Scientists have warned that 2024 could mark the year when global warming exceeds 1.5℃ above pre-industrial levels. They attribute these predictions, at least in part, to the emergence of an El Niño event.
An El Niño is declared when the sea surface temperature in large parts of the central or eastern equatorial regions of the Pacific Ocean warms significantly – sometimes by as much as 2℃. This additional heat in turn warms the atmosphere. During El Niño years, this warming contributes to a temporary rise in the global temperature by a fraction of a degree.
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El Niño primarily affects weather in the tropics. Intense downpours that would usually fall on parts of south-east Asia or eastern Australia instead fall on the west coast of South America. This change can cause major drought and flooding on different continents, affecting food production and even weather-dependent sports like cricket.
But changes to the weather in these regions can have knock-on effects all over the world. Even thousands of kilometres away in northern Europe, El Niño tends to cause colder and drier winter weather.
Yet many factors affect European weather, especially during winter. So care is needed when linking unusual weather events in Europe to El Niño.
What is El Niño?
The Pacific Ocean spans over 13,000 kilometres from its eastern edge on the South American coast to its western margins near Indonesia. The sea surface temperature changes considerably over this vast distance.
Normally, the eastern edge of the Pacific Ocean is more than 5℃ colder on average than the western Pacific. This is primarily due to the upwelling of cold water near South America, a process in which colder water is pulled up from deeper down in the ocean.
However, this temperature contrast flattens or steepens every few years in a natural cycle called the El Niño southern oscillation (Enso). During this cycle, the strength of trade winds that blow westwards across the Pacific can strengthen or weaken, causing more or less cold water to upwell and flow along the equator.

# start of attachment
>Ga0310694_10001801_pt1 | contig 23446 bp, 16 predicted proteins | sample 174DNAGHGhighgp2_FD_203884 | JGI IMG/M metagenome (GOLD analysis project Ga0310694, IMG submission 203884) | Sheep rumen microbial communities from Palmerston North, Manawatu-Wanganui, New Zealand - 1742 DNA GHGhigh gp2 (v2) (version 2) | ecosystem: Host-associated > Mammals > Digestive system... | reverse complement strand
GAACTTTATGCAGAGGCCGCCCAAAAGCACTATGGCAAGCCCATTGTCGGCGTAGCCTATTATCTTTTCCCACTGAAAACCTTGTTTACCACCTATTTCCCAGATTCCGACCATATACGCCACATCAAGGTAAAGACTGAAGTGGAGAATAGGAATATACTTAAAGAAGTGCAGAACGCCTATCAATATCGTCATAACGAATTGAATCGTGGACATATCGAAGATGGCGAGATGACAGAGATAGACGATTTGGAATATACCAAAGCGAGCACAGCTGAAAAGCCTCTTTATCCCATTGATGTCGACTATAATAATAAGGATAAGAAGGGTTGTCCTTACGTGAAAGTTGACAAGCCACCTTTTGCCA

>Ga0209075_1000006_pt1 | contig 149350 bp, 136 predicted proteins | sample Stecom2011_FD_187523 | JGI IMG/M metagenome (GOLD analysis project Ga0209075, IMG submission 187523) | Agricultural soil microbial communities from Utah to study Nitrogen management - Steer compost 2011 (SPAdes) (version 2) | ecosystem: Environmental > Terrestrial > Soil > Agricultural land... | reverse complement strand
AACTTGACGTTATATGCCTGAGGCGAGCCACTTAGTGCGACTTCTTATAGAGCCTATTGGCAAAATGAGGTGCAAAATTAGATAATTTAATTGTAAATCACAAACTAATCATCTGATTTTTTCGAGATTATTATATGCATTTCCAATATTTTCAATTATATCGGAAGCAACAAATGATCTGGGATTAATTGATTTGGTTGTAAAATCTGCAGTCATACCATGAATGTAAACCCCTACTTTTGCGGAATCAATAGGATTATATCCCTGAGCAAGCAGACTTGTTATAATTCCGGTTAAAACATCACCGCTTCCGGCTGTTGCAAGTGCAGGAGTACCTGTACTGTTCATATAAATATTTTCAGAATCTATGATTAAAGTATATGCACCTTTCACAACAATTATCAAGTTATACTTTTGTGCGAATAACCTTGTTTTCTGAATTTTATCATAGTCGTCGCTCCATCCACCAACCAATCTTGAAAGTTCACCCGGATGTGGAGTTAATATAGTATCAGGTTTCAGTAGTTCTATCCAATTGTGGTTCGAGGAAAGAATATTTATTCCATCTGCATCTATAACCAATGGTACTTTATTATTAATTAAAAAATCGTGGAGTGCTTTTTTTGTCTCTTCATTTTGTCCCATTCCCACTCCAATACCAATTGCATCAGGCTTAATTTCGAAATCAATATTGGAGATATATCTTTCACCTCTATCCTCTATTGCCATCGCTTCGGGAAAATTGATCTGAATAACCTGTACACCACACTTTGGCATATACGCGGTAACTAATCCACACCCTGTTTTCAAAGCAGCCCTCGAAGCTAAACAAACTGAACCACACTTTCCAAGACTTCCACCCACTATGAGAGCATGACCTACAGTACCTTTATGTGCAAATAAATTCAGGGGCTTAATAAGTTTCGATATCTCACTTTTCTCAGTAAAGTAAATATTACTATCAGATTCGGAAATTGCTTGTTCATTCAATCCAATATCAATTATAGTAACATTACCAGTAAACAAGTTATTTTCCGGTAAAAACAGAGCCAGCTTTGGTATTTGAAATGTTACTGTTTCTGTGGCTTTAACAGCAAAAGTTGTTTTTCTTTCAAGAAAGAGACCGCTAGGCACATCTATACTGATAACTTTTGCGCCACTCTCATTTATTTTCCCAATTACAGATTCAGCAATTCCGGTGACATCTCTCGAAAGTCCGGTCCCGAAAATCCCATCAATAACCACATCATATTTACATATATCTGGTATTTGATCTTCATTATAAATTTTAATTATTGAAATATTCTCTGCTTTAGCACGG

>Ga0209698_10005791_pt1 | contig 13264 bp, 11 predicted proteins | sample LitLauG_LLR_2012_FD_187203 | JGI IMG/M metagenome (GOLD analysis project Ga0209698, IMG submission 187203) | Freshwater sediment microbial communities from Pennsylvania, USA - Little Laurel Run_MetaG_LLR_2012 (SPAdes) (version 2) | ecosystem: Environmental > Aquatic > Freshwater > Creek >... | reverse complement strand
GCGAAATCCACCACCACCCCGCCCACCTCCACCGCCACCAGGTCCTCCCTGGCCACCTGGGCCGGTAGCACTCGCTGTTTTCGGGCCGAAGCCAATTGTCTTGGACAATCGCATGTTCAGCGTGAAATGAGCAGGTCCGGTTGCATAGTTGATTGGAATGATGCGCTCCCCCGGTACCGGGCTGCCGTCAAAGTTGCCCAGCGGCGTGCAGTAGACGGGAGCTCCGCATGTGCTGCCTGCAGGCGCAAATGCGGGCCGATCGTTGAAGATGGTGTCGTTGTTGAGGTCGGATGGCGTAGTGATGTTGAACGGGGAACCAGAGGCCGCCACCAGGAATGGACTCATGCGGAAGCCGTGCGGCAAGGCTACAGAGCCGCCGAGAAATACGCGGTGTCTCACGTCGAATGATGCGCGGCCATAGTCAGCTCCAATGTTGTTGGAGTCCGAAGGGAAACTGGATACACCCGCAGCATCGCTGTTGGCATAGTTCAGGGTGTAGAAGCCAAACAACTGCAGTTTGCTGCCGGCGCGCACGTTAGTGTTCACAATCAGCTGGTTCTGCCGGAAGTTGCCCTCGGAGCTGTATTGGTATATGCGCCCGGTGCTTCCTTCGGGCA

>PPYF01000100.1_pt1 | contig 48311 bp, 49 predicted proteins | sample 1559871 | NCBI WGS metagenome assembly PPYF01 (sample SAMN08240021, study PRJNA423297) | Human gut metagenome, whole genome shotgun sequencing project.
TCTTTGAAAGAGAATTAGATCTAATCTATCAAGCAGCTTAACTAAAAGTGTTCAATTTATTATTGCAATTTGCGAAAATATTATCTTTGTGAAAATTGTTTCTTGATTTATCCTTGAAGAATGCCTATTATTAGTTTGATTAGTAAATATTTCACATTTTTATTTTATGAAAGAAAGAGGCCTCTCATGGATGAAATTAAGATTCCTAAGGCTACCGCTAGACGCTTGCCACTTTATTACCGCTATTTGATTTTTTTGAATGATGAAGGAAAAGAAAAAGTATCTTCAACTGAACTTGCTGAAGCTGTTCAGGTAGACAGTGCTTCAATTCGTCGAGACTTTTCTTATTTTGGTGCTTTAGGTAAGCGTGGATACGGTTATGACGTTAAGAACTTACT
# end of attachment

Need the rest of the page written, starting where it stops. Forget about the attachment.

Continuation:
We’re currently entering a period where the eastern Pacific will be warmer than it usually is – an El Niño event. Forecasts suggest that a part of the equatorial Pacific, regarded as a key indicator of Enso, has a 50% chance of warming by over 1.5℃ by the start of 2024.
La Niña is the opposite phase of the cycle. It is instead characterised by cooler sea surface temperatures in these waters. This year brought an end to three successive La Niña years.
The western tropical Pacific region has some of the warmest ocean temperatures on Earth. Humid air tends to converge here, creating unstable conditions characterised by turbulent rising air known as convection by meteorologists. The result of this is towering clouds and intense rainfall.
The region with the highest ocean temperature tends to experience the greatest amount of rainfall. As the warmest ocean temperatures shift eastward during El Niño, so too does the location of maximum cloud cover and rainfall.
How does it affect Europe’s climate?
Towering clouds and intense rains in the western Pacific create atmospheric waves known as Rossby waves. These waves extend over thousands of kilometres and travel into and along the eastward-flowing jet streams that encircle the planet’s mid-latitude regions. When the Rossby waves interact with the jet streams, they cause them to undulate.
As unsettled weather in the Pacific moves eastwards during an El Niño event, it influences the location of the peaks and troughs of these Rossby waves. This results in subtle changes in the positions of the jet streams. These alterations in the jet streams, which play a significant role in shaping weather patterns, can have notable effects on weather conditions worldwide.
Depending on the specific movement of the jet stream in a particular area, the effect can either lead to warmer or cooler weather, despite El Niño warming the global climate as a whole. El Niño tends to slightly warm Europe in summer and slightly cool northern Europe in winter.
However, a colder-than-average winter in Europe is not guaranteed during an El Niño event. Europe’s winter climate is affected by various factors beyond El Niño, including conditions in the Atlantic, the amount of Arctic sea ice and the state of the stratosphere 15-40km above us (which is itself affected by El Niño).
For instance, the quasi-biennial oscillation – a regular reversal of winds that blow high above the equator – can alter wind patterns in the stratosphere. This can subsequently affect the position of the North Atlantic storm track, which influences Europe’s winter weather.
But even then, the underlying warming trend caused by climate change is making higher temperatures more probable in all seasons. Together, these other factors make any climatic signals from El Niño harder to detect and forecast. Caution must therefore be exercised before attributing anomalies in European winter weather to El Niño alone.
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